President TrumpDonald TrumpCheney says a lot of GOP lawmakers have privately encouraged her fight against Trump Republicans criticizing Afghan refugees face risks DeVos says 'principles have been overtaken by personalities' in GOP MORE on Tuesday vowed to prevent Russia from interfering in this year's midterm elections, even as he claimed that Moscow had “no impact” on the vote total during his run for president.
"You don't want your system of votes to be compromised in any way," Trump said during a joint press conference with Swedish Prime Minister Stefan Löfven. "We won't allow that to happen. We will counteract it very strongly.”
“We're doing a very, very deep study and coming out with very strong suggestions on the 2018 election,” he added.
Trump has come under fire from critics who say he is not doing enough to counter Russia.
The president has repeatedly called the investigation into the Kremlin’s election interference a “witch hunt,” even after special counsel Robert MuellerRobert (Bob) MuellerSenate Democrats urge Garland not to fight court order to release Trump obstruction memo Why a special counsel is guaranteed if Biden chooses Yates, Cuomo or Jones as AG Barr taps attorney investigating Russia probe origins as special counsel MORE indicted more than a dozen Russians for spreading misinformation online during the 2016 campaign.
Top intelligence officials have repeatedly warned that Russia will once again try to disrupt U.S. elections again this year.
"It's highly likely that they will be doing something,” Director of National Intelligence Dan CoatsDaniel (Dan) Ray CoatsOvernight Hillicon Valley — Scrutiny over Instagram's impact on teens Former national security officials warn antitrust bills could help China in tech race Cyber preparedness could save America's 'unsinkable aircraft carrier' MORE testified before the Senate on Tuesday. "We just don't know how much, and when and where.”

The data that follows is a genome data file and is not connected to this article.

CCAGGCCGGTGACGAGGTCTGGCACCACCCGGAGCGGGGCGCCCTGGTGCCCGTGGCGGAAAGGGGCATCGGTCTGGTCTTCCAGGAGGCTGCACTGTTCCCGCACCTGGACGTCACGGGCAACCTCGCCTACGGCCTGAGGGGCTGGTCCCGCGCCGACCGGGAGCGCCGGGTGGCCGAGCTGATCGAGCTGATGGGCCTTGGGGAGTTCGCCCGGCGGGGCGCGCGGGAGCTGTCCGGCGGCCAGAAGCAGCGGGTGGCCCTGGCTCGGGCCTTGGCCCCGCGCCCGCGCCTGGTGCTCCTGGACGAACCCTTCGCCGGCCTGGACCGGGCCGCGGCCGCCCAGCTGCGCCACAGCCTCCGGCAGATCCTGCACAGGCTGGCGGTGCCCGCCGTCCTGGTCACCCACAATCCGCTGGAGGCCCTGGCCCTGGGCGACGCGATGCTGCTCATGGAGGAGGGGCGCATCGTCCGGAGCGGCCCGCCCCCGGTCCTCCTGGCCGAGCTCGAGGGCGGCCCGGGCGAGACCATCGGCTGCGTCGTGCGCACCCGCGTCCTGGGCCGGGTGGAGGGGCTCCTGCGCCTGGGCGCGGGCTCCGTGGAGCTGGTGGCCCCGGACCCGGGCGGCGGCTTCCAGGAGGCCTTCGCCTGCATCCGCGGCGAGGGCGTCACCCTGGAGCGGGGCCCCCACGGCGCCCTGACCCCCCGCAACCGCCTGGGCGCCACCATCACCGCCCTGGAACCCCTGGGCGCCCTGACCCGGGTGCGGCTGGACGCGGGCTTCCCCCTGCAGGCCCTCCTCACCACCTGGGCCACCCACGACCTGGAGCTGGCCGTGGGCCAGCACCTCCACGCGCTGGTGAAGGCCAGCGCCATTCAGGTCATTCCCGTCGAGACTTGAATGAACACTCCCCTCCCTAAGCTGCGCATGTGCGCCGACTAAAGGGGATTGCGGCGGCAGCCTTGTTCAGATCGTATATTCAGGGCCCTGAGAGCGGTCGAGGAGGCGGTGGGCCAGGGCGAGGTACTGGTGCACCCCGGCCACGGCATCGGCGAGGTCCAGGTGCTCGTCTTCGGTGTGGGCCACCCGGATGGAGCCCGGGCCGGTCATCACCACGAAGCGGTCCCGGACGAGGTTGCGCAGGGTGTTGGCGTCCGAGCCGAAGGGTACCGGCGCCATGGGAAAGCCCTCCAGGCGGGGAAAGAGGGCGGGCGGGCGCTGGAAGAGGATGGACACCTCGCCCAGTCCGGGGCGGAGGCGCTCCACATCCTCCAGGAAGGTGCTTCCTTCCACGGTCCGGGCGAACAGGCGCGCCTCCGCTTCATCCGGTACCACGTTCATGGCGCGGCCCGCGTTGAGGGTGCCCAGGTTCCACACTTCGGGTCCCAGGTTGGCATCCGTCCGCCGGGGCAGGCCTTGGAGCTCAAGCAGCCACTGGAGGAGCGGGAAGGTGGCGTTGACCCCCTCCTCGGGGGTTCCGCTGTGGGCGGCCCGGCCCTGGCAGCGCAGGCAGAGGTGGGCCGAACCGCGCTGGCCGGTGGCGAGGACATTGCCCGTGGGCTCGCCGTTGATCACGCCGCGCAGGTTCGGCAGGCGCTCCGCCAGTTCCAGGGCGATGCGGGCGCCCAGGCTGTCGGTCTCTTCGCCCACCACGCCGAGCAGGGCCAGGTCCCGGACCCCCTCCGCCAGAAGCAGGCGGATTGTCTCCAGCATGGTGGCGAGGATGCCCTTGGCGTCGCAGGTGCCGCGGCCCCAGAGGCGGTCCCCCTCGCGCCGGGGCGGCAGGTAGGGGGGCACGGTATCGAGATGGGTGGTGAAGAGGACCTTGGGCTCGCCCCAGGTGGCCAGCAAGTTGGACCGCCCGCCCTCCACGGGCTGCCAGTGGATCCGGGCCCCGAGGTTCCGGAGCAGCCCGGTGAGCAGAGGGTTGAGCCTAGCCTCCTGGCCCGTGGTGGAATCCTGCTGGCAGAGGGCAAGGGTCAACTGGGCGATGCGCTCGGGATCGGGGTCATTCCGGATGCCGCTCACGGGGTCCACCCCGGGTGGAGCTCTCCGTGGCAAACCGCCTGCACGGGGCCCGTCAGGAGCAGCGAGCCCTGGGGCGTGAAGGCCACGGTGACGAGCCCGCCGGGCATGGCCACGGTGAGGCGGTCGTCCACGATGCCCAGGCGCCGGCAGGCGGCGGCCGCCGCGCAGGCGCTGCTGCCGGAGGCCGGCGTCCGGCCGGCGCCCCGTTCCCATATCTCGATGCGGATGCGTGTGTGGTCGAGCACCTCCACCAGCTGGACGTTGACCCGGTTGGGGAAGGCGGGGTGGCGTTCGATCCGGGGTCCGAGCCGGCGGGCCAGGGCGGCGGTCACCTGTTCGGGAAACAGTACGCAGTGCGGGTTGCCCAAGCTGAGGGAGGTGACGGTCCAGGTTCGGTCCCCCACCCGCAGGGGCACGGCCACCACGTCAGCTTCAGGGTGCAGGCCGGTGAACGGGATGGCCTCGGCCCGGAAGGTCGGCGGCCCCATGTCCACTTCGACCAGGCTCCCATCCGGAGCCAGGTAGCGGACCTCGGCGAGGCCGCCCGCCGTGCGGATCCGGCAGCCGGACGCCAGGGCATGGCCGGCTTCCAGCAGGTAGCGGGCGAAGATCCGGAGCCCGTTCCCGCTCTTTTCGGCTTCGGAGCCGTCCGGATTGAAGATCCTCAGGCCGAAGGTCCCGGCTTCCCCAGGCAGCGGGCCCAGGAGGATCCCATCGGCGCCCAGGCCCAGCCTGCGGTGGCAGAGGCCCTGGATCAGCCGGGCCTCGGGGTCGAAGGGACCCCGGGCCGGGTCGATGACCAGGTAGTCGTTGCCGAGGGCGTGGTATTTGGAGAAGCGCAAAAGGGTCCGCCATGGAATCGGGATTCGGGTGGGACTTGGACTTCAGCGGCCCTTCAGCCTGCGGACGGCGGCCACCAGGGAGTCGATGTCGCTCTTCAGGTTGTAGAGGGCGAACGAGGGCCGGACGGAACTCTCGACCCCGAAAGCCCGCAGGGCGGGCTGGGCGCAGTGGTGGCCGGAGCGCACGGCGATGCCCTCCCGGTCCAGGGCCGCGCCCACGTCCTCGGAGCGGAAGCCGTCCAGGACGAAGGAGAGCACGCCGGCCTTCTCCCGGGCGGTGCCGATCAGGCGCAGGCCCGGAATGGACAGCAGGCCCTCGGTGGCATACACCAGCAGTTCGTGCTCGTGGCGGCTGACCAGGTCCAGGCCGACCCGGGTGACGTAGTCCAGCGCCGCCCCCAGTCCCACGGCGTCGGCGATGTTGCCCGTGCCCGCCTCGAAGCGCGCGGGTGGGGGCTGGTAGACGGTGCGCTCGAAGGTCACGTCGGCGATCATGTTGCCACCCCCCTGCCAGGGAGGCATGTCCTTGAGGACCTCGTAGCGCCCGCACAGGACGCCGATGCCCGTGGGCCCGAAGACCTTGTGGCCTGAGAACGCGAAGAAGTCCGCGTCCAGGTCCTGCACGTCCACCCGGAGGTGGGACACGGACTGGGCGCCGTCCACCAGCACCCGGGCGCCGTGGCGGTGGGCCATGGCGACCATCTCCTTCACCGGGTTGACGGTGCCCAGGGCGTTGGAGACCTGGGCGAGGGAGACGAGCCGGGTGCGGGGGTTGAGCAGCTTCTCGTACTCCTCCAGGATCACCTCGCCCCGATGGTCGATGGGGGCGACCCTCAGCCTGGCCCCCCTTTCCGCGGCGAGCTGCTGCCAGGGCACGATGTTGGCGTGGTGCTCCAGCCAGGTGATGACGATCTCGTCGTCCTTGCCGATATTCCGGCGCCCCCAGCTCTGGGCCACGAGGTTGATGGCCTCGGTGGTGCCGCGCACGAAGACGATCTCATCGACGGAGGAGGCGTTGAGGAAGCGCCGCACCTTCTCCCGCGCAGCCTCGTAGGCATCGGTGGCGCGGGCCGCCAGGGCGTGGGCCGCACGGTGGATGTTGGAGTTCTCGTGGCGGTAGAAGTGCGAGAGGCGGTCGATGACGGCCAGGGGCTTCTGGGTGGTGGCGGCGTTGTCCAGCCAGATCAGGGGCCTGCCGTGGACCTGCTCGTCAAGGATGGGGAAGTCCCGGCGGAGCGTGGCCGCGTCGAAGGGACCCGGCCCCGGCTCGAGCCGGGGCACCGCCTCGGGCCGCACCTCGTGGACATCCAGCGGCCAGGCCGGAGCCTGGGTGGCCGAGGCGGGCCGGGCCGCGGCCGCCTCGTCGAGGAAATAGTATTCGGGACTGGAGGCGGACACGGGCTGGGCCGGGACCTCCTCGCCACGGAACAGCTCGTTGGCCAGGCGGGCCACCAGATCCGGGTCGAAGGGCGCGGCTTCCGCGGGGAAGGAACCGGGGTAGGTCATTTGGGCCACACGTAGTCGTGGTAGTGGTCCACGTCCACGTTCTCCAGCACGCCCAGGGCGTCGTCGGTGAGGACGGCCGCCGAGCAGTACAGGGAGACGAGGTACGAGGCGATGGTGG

European allies, including Löfven, have also voiced concern about Russia's desire to interfere in their nations' election as well.
"We both agree that the result of the election in the country should be decided by nobody else but the voters of the country," the Swedish leader said when asked if he agrees with Trump's views.
Trump, however, again voiced skepticism about the effect of Russia’s meddling efforts in the 2016 election.
“The Russians had no impact on our votes whatsoever,” he said.
The president acknowledged that "certainly there was meddling,” but said “other countries, maybe other individuals,” and not just Russia, may have been involved.
The intelligence community has concluded that Russia did carry out a sweeping effort to disrupt the 2016 election, but has not made a judgment about whether it affected the result.
U.S. officials have said Moscow targeted 21 states’ voting systems two years ago but did not succeed in changing votes. The Department of Homeland Security (DHS) also has said there is no evidence to suggest that votes or voter rolls were altered.
The president said the administration is exploring the possibility of returning to paper ballots so that foreign adversaries would not be able to hack into the computerized voting systems.
“It's old-fashioned but it's always good to have a paper backup system of voting,” Trump said. “It's called paper. Not highly complex computers, paper. A lot of states are doing that. They’re going to a paper backup. And I think that's a great idea. But we're studying it closely.”
Officials from state governments recently met with top DHS officials to discuss their plans to counter Moscow ahead of this fall’s midterms. But some have expressed concern that Trump’s wavering on the question of Russian meddling is hampering his Cabinet’s efforts.
That concern has been echoed by Democrats, and some Republicans, on Capitol Hill.
“There is obviously concern about this ongoing effort by Russia to interfere in our elections,” Coats told senators earlier Tuesday. “The White House is well aware of that, as we all are. Agencies have been tasked to address this.”
Coats acknowledged the administration has yet to put in place a “coherent strategy” to address Russian interference.
Jonathan Easley and Morgan Chalfant contributed. Updated at 5:17 p.m.